The transfer balance cap (TBC) has applied from 1 July 2017. It limits the total amount of superannuation monies that can be transferred into a retirement phase pension, where there is no tax on investment earnings, to an amount of up to $1.9 million. The cap of $1.9 million will only apply to clients who have not held a retirement phase income stream between 1 July 2017 and 30 June 2023. If they have held a retirement phase income stream prior to this date, their personal transfer balance cap will be between $1.6 million and $1.9 million in multiples of $1,000.
The cap applies to the combined balance of all superannuation monies transferred to retirement phase (regardless of how many accounts are held) and is monitored by the ATO.
Each time a client transfers money into a superannuation income stream, this amount counts towards their personal TBC. Importantly, amounts held in transition to retirement (TTR) pensions will not count towards a client’s TBC if they have not yet satisfied a full condition of release. The earnings on the assets supporting these pensions will be taxed at up to 15%, i.e. the same as accumulation phase.
For clients wanting to hold more than their TBC within the superannuation environment, the remainder will need to remain in accumulation phase. The general TBC amount is indexed periodically in increments of $100,000, in line with CPI.
There are special rules for defined benefit schemes to ensure the treatment of those members is broadly commensurate with members of other schemes. This applies even where the defined benefit scheme has no commutation value.
A client’s personal TBC is equal to the general TBC at the time of first commencing a superannuation income stream. A client’s personal TBC may increase when the general cap indexes, but only by an amount in proportion to their unused cap space based on their highest ever transfer balance account credit value. If a client commences a superannuation income stream and reaches their TBC, they will be unable to move additional monies into a retirement phase superannuation income stream even if the general TBC is indexed to a higher amount, unless they commute some of their existing income stream monies. Where they have previously fully utilised their cap, they will also not benefit from any future indexation.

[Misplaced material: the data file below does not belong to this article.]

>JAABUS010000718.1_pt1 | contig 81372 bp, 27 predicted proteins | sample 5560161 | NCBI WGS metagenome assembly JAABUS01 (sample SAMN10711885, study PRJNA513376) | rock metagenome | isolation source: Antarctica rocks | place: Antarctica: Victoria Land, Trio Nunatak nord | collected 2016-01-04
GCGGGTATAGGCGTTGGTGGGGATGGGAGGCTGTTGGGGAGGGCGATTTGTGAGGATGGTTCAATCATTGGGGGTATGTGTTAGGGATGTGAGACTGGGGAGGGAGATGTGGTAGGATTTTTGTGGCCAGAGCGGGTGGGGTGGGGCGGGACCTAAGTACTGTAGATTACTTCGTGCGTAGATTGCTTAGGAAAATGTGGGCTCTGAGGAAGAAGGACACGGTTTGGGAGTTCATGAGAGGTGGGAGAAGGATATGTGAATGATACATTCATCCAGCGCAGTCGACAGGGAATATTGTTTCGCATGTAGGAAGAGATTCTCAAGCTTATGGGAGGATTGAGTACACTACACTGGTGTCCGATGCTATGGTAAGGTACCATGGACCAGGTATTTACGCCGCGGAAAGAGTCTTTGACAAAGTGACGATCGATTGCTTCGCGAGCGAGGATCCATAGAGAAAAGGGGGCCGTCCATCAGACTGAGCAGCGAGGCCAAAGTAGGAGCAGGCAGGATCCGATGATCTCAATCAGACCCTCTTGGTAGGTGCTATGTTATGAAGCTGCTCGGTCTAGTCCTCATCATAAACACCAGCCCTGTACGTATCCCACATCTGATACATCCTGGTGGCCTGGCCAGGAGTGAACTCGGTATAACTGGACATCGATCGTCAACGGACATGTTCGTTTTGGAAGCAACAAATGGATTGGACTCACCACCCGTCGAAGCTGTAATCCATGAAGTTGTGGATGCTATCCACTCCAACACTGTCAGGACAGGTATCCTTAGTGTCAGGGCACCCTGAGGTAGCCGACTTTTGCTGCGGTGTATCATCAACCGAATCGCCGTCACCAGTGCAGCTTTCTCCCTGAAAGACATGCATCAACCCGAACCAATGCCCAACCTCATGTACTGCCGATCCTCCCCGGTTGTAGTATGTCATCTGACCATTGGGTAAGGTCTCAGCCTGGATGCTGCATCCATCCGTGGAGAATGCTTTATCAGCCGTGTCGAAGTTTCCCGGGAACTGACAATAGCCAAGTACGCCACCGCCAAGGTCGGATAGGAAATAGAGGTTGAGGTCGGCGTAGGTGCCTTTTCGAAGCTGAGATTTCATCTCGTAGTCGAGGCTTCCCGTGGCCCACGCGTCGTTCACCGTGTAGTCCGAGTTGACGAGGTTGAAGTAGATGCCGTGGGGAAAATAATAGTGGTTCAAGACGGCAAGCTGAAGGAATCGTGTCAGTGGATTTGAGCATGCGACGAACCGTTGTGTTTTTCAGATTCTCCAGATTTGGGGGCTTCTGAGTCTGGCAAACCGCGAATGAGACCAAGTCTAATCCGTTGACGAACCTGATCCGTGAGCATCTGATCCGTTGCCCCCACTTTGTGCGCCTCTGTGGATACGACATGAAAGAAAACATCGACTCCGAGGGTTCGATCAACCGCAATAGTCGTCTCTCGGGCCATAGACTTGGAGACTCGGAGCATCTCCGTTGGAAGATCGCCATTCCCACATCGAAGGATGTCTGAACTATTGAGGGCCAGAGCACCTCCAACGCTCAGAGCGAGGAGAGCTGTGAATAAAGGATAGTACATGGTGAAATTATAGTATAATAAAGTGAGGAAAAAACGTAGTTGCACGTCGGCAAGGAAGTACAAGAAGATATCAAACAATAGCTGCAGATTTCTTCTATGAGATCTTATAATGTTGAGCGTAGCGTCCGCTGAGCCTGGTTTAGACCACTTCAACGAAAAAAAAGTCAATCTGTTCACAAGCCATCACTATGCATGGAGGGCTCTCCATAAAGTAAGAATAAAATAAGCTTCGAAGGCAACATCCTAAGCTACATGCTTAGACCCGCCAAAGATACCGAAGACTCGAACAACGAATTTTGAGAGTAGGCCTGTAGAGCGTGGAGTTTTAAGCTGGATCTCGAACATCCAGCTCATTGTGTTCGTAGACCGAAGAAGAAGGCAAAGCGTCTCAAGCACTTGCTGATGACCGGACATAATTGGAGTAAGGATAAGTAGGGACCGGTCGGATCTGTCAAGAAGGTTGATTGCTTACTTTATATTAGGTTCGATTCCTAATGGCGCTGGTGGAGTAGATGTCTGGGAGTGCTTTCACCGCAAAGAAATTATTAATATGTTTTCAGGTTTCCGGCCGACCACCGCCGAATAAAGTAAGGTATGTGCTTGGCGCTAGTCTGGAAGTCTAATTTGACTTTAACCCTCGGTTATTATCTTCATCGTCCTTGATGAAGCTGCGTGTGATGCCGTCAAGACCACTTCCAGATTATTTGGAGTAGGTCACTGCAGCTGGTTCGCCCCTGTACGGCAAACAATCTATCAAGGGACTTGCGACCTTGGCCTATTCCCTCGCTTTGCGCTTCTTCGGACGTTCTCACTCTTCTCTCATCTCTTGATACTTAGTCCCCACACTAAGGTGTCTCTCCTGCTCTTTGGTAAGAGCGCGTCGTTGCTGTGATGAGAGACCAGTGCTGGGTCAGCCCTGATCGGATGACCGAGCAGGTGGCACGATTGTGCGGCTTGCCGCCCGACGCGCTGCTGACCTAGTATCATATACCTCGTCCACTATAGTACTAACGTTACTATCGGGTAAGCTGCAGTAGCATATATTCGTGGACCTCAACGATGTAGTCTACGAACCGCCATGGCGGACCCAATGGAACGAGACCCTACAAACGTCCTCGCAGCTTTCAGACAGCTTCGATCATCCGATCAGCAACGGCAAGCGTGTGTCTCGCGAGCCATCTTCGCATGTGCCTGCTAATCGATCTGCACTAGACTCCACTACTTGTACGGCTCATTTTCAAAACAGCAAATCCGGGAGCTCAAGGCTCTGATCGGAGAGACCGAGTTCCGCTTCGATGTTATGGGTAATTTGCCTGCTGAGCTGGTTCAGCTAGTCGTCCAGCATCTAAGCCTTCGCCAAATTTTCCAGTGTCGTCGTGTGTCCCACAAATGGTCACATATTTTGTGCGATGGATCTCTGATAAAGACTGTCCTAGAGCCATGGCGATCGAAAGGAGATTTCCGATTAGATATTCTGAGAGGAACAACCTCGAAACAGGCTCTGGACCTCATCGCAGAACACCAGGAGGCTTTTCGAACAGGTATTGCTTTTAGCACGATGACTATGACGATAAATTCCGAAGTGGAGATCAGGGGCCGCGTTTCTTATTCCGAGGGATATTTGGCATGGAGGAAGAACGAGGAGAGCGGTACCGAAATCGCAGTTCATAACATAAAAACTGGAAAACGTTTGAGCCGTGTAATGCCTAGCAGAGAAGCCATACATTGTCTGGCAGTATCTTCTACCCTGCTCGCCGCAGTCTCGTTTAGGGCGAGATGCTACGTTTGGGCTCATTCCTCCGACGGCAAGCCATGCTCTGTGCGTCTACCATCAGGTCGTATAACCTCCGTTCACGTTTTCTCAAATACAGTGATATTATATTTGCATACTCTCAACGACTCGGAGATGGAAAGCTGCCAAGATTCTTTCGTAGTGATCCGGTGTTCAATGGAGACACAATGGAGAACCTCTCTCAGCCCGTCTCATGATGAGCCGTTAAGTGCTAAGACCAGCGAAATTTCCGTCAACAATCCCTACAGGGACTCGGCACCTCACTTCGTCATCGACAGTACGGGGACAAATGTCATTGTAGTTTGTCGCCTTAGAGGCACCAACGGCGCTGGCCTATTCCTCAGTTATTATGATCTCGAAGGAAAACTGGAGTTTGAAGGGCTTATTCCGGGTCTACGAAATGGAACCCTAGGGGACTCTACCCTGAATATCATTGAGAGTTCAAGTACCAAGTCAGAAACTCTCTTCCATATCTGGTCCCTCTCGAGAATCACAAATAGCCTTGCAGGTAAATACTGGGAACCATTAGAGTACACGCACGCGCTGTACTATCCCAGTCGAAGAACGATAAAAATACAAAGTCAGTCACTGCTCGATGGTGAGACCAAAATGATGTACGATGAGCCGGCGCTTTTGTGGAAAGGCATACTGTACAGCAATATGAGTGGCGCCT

Jenny commences an account based pension with $1.6 million on 1 August 2019. By 1 August 2021, the balance of Jenny’s account based pension has fallen to $1.5 million due to pension payments and investment earnings and in the meantime, the general TBC has been indexed to $1.7 million.
Despite Jenny’s account based pension balance now being $200,000 below the general TBC, she cannot move any further monies into an income stream.
On 1 October 2023, Jenny’s account based pension has fallen to $1.2 million due to pension payments and investment earnings and in the meantime, the general TBC has been indexed to $1.9 million. Again, despite Jenny’s account based pension balance being $700,000 below the general TBC, she cannot move any further monies into an income stream.
If a client uses up some of their TBC but has never utilised it in full, their personal TBC is subject to proportional indexation in line with CPI increases in the general TBC.
Brad commences an account based pension on 1 August 2019 with a balance of $1.4 million. At this time, Brad has used up 87.5% of his personal TBC. For the purposes of calculating the amount of indexation, this percentage is rounded down to the nearest whole percentage, or 87%. This leaves an unused percentage of 13%. On 1 July 2021, the general TBC increased to $1.7 million, or by $100,000. Brad will only benefit from a proportion of the indexation, i.e. 13% of his unused cap or $13,000.This means his personal TBC will increase to $1.613 million.
On 30 November 2022 Brad commences a separate account based pension of $50,000. At this time he has used up 89% of his personal TBC, being the $1.4 million initial amount plus $50,000 as a proportion of his personal TBC at this time of $1.613 million. The percentage is rounded down to the nearest whole percentage. This leaves 11%.
On 1 July 2023, the general TBC increased to $1.9 million, or by $200,000. Brad will only benefit from a proportion of the indexation i.e. 11% of $200,000 or $22,000. This means his personal TBC will increase to $1.635 million.